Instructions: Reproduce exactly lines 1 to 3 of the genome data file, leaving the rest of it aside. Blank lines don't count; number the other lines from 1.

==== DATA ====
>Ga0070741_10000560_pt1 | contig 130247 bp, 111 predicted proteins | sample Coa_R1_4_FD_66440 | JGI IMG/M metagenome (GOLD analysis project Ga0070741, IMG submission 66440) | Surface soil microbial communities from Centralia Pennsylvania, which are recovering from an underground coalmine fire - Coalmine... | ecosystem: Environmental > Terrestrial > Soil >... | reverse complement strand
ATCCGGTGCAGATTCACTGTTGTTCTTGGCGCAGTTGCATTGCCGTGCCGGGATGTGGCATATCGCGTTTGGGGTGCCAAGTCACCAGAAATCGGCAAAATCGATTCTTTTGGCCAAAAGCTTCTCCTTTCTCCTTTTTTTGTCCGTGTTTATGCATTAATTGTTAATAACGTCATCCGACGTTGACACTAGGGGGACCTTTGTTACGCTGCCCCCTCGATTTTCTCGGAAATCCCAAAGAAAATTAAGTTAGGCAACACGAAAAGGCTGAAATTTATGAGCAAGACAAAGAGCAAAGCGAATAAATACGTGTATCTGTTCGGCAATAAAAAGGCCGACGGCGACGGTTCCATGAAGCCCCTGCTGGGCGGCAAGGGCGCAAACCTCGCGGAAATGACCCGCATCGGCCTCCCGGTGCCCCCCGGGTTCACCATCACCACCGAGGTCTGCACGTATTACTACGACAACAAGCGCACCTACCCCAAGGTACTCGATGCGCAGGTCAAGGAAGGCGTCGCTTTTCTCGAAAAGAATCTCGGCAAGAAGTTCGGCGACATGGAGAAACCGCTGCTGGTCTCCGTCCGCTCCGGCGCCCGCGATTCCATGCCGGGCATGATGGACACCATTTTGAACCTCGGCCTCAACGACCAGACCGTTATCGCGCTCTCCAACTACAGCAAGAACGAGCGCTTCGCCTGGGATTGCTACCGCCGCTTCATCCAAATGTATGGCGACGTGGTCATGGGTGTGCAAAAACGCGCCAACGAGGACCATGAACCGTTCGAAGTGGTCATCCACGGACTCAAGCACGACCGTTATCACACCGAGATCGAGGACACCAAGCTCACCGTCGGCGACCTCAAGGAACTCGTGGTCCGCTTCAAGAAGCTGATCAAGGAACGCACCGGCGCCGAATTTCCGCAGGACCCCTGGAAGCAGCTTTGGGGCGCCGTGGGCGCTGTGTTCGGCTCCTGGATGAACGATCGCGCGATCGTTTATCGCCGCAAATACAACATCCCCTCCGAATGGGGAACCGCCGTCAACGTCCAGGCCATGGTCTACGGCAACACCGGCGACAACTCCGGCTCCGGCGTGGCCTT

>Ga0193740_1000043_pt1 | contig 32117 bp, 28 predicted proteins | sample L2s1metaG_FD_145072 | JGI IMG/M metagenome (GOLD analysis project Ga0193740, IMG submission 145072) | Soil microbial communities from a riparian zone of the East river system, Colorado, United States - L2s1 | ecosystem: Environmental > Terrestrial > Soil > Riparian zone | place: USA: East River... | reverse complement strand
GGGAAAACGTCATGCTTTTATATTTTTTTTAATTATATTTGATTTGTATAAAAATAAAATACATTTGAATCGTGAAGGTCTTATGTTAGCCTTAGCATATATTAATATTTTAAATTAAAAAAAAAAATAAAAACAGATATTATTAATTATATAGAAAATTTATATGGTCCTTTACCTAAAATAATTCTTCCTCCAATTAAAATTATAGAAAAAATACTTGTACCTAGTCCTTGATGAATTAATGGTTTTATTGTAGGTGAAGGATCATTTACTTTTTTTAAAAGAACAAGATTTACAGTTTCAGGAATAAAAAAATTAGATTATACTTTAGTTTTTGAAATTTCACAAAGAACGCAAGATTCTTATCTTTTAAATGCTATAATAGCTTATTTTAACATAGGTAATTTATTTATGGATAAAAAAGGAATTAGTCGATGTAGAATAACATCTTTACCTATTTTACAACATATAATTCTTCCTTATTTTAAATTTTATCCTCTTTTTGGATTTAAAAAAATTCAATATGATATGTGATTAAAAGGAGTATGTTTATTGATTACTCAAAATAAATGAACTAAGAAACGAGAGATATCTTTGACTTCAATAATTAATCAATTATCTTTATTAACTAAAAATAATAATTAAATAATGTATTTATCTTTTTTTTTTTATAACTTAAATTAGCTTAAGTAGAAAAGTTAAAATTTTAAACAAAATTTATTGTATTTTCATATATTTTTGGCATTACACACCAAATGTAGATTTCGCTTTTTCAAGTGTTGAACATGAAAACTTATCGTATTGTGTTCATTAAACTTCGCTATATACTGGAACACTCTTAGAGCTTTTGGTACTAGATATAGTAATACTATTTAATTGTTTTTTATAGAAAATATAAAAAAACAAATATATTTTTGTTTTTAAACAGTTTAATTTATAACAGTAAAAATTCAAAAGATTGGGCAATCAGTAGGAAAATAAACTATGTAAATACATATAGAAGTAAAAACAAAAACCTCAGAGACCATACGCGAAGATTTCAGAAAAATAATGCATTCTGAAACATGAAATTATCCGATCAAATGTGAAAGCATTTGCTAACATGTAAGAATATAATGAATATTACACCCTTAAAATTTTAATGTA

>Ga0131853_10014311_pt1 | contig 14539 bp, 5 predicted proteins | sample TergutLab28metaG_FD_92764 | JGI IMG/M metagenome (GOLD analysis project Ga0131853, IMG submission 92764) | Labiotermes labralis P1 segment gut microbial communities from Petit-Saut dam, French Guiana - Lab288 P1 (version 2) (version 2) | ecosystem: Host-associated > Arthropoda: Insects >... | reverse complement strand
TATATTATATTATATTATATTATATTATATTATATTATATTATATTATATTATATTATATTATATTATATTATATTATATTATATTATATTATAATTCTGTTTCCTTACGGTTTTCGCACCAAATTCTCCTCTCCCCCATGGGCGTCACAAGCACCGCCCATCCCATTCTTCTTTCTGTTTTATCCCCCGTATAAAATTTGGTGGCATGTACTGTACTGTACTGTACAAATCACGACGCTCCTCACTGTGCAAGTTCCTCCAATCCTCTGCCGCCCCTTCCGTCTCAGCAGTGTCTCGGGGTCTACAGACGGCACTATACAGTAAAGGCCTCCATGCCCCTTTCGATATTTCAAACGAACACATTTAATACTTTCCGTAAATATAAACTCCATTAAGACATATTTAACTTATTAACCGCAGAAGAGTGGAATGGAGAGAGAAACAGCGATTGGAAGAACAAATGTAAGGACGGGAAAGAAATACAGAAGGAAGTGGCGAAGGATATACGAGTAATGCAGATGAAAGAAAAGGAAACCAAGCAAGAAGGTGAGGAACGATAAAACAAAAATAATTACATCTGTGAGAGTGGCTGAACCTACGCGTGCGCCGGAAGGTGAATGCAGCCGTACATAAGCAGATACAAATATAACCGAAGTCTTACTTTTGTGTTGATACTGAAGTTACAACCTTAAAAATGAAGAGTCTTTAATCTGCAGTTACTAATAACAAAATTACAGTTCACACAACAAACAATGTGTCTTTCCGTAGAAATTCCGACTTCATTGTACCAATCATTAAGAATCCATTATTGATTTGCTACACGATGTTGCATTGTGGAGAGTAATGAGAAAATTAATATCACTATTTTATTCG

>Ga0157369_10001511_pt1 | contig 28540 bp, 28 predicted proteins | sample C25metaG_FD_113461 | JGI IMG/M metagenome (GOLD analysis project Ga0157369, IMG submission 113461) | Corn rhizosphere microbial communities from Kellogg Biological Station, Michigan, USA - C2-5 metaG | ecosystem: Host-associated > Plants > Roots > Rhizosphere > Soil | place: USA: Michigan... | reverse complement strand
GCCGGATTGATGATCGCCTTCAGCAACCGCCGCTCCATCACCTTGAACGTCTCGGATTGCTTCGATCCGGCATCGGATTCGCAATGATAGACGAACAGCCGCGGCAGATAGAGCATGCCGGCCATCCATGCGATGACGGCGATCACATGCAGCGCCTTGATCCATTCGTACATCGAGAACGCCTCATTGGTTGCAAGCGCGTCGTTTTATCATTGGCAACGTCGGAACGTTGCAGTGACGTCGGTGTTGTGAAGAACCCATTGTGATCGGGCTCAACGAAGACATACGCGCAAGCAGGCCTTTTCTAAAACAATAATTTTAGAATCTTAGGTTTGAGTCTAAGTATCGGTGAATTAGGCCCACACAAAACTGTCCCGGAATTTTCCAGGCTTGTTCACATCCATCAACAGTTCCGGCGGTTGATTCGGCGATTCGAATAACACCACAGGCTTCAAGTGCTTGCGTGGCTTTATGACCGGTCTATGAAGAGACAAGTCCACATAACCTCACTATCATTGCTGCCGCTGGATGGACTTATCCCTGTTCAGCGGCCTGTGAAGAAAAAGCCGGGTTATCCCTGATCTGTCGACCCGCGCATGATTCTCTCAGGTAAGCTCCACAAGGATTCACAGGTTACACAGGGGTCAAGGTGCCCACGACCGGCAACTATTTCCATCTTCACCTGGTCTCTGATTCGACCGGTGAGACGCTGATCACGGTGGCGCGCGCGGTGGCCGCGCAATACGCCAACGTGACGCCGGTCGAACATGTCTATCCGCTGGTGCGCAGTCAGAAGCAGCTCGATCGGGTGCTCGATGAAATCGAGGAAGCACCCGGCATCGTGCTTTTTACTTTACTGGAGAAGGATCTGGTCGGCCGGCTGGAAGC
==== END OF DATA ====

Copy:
>Ga0070741_10000560_pt1 | contig 130247 bp, 111 predicted proteins | sample Coa_R1_4_FD_66440 | JGI IMG/M metagenome (GOLD analysis project Ga0070741, IMG submission 66440) | Surface soil microbial communities from Centralia Pennsylvania, which are recovering from an underground coalmine fire - Coalmine... | ecosystem: Environmental > Terrestrial > Soil >... | reverse complement strand
ATCCGGTGCAGATTCACTGTTGTTCTTGGCGCAGTTGCATTGCCGTGCCGGGATGTGGCATATCGCGTTTGGGGTGCCAAGTCACCAGAAATCGGCAAAATCGATTCTTTTGGCCAAAAGCTTCTCCTTTCTCCTTTTTTTGTCCGTGTTTATGCATTAATTGTTAATAACGTCATCCGACGTTGACACTAGGGGGACCTTTGTTACGCTGCCCCCTCGATTTTCTCGGAAATCCCAAAGAAAATTAAGTTAGGCAACACGAAAAGGCTGAAATTTATGAGCAAGACAAAGAGCAAAGCGAATAAATACGTGTATCTGTTCGGCAATAAAAAGGCCGACGGCGACGGTTCCATGAAGCCCCTGCTGGGCGGCAAGGGCGCAAACCTCGCGGAAATGACCCGCATCGGCCTCCCGGTGCCCCCCGGGTTCACCATCACCACCGAGGTCTGCACGTATTACTACGACAACAAGCGCACCTACCCCAAGGTACTCGATGCGCAGGTCAAGGAAGGCGTCGCTTTTCTCGAAAAGAATCTCGGCAAGAAGTTCGGCGACATGGAGAAACCGCTGCTGGTCTCCGTCCGCTCCGGCGCCCGCGATTCCATGCCGGGCATGATGGACACCATTTTGAACCTCGGCCTCAACGACCAGACCGTTATCGCGCTCTCCAACTACAGCAAGAACGAGCGCTTCGCCTGGGATTGCTACCGCCGCTTCATCCAAATGTATGGCGACGTGGTCATGGGTGTGCAAAAACGCGCCAACGAGGACCATGAACCGTTCGAAGTGGTCATCCACGGACTCAAGCACGACCGTTATCACACCGAGATCGAGGACACCAAGCTCACCGTCGGCGACCTCAAGGAACTCGTGGTCCGCTTCAAGAAGCTGATCAAGGAACGCACCGGCGCCGAATTTCCGCAGGACCCCTGGAAGCAGCTTTGGGGCGCCGTGGGCGCTGTGTTCGGCTCCTGGATGAACGATCGCGCGATCGTTTATCGCCGCAAATACAACATCCCCTCCGAATGGGGAACCGCCGTCAACGTCCAGGCCATGGTCTACGGCAACACCGGCGACAACTCCGGCTCCGGCGTGGCCTT

>Ga0193740_1000043_pt1 | contig 32117 bp, 28 predicted proteins | sample L2s1metaG_FD_145072 | JGI IMG/M metagenome (GOLD analysis project Ga0193740, IMG submission 145072) | Soil microbial communities from a riparian zone of the East river system, Colorado, United States - L2s1 | ecosystem: Environmental > Terrestrial > Soil > Riparian zone | place: USA: East River... | reverse complement strand